Who was worse, Ivan or Henry?

Somehow, I knew the small matter of a global Pandemic would not keep Wasfi Kani off the stage, writes Christopher Walker.

The dynamic entrepreneur has brought South London’s favourite opera venue back to life with her characteristic drive.

She appears at the opening of Ivan the Terrible with a basket of apples and just about as many pleas for cash from the well-healed audience.

It is a tribute to her abundant energy that those appeals have been answered, and Grange Park has bounced back with style.

Wasfi warms up the audience by asking “who was worse – Ivan the Terrible, or Henry VIII?”

That question is easy to answer. While Henry VIII was neither an ideal husband nor a benign employer, Ivan terrified his country on an industrial scale.

Both used monasteries as ATMs, but England never saw anything like Ivan’s massacres of the winter of 1569/70, the subject of Rimsky Korsikov’s opera.

Having executed some 150 nobles and their families, Ivan’s secret police went on to decimate Novgorord and Pskov, roasting men alive and throwing women and children into the freezing river.

No wonder everyone trembles when Ivan first sings offstage. Eerily asking “may I come in?”

The role was made famous by the greatest Russian bass Chaliapin, and while Clive Bayley may not quite make the stage boards rumble in the way Chaliapin supposedly did, he gives a superb performance here.

Wasfi Kani

In fact, this is an opera production dominated by the deep male voices.

David Shipley is excellent as Prince Tokmakov, the Mayor of Pskov who has to cope with the monster in his midst, while Carl Tanner has a wonderful commanding stage presence as Mikhail Tucha, the rebel leader who comes to a grisly end.

His voice is deep and melodious.

Adrian Thompson encapsules the evil of the duplicitous noble Matuta who betrays his colleagues and is appropriately booed by the audience, in true pantomime style, at the end.

The female roles are given much less scope to shine.

The original version of this opera was titled The Maid of Pskov, before that great impresario Diaghilev spied a marketing opportunity in a renaming.

The ‘Maid’ is Olga, here sung by Evelina Dobracheya. She has a lot of Russian dialogue, but very few arias.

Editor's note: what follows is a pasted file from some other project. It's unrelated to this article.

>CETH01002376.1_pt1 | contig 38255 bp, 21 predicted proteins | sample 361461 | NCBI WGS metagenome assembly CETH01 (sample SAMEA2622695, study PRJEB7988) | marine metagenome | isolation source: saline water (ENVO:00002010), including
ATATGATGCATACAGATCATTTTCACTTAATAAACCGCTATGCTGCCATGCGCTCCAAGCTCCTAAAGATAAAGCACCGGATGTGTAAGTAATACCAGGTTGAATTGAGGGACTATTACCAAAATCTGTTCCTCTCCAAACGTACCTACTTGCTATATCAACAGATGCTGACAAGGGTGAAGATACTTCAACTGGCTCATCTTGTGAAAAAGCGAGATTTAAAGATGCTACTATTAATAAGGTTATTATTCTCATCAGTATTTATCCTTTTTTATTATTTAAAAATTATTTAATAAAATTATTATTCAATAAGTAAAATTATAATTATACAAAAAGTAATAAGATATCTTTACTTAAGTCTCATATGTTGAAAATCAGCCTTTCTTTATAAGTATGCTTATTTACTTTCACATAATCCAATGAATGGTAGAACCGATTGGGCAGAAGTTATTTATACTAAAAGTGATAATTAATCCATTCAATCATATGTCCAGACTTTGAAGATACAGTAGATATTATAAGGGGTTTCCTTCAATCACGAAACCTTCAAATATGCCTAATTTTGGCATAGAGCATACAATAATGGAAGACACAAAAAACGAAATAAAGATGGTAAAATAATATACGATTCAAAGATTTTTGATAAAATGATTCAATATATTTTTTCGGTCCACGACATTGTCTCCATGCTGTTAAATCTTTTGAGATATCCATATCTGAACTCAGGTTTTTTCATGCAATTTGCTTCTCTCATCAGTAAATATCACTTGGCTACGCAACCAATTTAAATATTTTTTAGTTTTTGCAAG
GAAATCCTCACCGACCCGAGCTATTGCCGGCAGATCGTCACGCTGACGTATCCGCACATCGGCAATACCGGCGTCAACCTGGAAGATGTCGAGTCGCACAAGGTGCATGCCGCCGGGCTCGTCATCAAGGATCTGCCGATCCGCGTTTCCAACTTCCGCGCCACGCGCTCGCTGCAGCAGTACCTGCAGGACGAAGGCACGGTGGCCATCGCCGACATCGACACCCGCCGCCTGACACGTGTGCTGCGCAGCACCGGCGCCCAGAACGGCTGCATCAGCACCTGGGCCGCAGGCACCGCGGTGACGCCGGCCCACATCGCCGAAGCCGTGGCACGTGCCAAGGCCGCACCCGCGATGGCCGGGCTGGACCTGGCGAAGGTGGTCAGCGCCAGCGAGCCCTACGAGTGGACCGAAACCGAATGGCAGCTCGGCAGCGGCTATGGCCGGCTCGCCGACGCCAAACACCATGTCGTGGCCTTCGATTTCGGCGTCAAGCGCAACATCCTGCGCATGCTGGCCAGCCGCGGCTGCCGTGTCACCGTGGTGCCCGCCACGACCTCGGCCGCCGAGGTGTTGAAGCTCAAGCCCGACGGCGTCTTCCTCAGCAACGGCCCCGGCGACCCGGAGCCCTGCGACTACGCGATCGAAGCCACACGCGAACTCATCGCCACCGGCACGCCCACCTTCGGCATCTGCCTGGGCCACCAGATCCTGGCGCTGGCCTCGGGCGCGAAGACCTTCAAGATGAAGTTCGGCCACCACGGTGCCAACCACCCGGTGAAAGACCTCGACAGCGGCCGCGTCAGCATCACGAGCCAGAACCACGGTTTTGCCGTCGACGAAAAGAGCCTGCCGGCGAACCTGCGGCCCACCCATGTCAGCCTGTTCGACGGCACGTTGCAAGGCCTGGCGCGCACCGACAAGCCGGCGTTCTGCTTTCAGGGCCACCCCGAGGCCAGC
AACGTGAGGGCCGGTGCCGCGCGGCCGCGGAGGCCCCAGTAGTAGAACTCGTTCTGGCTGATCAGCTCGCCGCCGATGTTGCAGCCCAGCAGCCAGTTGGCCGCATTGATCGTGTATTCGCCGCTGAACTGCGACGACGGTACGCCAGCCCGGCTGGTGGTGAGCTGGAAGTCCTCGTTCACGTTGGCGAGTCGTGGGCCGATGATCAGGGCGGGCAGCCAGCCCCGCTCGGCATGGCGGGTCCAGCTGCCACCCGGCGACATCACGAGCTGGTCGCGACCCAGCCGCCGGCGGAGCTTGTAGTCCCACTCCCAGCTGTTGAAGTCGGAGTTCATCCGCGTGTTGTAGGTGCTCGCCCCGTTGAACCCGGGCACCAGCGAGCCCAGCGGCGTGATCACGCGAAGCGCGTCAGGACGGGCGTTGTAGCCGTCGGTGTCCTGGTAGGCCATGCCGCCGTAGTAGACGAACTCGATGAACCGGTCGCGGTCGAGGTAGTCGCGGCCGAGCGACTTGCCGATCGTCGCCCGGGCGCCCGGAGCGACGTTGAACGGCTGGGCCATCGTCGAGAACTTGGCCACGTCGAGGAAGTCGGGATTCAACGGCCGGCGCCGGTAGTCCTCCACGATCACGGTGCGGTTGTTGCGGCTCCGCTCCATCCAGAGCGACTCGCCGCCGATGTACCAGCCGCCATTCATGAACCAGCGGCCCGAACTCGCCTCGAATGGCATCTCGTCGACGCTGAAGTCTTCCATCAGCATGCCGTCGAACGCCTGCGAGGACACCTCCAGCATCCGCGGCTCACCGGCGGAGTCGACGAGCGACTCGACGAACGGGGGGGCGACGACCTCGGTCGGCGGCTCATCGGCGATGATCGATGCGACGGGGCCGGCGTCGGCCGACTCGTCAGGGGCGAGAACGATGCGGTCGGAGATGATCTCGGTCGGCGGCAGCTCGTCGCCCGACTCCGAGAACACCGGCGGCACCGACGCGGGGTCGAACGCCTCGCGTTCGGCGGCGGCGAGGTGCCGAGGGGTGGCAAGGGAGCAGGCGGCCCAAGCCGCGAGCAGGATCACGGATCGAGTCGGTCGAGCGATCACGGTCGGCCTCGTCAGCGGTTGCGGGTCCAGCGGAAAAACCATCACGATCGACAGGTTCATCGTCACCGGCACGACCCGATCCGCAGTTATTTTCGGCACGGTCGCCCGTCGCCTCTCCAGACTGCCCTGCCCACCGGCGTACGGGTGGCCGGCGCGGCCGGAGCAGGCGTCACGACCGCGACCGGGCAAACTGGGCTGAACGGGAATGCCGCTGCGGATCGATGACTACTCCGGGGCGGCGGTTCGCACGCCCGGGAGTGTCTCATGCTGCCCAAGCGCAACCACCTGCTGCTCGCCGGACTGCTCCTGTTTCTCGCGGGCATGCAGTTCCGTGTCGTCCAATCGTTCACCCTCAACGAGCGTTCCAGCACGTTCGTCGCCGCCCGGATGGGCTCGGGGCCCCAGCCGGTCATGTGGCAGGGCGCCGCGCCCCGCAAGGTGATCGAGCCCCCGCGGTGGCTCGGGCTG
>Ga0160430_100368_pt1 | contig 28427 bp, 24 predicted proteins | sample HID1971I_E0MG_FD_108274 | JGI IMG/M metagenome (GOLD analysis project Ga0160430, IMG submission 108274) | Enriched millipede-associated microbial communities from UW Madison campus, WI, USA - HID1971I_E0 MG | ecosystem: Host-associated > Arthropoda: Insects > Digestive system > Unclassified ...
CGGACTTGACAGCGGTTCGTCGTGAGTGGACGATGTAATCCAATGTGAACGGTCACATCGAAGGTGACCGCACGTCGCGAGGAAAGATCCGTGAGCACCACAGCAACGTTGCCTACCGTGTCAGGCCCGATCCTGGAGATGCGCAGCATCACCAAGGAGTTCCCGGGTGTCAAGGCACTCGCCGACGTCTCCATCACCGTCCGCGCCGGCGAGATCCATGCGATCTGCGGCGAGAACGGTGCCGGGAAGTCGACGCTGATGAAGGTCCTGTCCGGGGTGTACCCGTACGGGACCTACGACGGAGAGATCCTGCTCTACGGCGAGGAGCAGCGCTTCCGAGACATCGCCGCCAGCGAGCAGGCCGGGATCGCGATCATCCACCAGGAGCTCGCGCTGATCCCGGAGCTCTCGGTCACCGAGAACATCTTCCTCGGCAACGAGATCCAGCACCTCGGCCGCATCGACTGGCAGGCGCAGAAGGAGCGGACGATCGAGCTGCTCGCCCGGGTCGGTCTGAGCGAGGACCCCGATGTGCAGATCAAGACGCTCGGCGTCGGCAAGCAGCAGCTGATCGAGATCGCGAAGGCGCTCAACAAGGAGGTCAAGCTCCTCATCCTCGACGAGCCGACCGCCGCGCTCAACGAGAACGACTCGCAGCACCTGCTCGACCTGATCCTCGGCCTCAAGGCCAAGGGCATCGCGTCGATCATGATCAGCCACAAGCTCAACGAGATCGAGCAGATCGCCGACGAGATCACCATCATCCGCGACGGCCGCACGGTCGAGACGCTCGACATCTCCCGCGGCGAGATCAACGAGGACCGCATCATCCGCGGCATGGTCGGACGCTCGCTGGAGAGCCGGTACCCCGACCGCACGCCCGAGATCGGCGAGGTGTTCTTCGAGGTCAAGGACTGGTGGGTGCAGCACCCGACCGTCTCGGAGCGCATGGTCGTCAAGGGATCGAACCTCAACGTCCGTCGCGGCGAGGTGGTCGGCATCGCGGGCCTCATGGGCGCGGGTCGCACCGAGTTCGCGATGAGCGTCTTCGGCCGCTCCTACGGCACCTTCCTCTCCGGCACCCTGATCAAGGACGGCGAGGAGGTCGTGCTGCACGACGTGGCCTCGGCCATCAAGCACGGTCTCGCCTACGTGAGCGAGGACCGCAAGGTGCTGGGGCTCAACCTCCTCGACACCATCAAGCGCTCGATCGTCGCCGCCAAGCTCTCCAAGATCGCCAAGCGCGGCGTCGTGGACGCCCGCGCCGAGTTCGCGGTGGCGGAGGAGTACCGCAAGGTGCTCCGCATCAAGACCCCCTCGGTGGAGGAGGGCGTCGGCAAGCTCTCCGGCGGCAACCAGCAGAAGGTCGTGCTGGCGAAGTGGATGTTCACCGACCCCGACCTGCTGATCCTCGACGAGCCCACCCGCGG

This is especially so in the inscrutable (long) prologue that was added nearly 30 years after the rest of the opera was written.

This tells us Olga is Ivan’s illegitimate daughter, and presumably was added to give her more to say.

The audience is not convinced.

Francis O’Connor’s design is simple but functional. An oversized chandelier with church bells suggests the religious conflicts present in the piece. While a large two-tiered wooden structure gives support to the wonderful ensemble pieces characteristic of Russian opera.

These are well brought off by the Gascoigne Orchestra under Mikhail Tatarnikov.

Indeed, there is a genuinely Russian feel to this production, encouraged by the significant number of Russian performers (impressive in this time of Covid travel restrictions).

Liubov Sokolova sings Olga’s nurse Vlasyevna.

For those unfamiliar with Russian history, Director David Pountney drives home the point. He chooses to have Ivan discard his traditional 16th century garb and prance around the stage as Josef Stalin.

This seems odd, even heavy-handed, when everyone else is in historic costume, but perhaps it works for those with a limited imagination.

For good measure, Pountney throws in an extract from the silent movie biography of Ivan that Stalin commissioned.

Overall, this summer season is a triumph of Wasfi Kani’s will, and a joy for those lucky enough to get tickets.

Full of novelty, and a much-needed relief for music lovers. Go to https://grangeparkopera.co.uk

 


 

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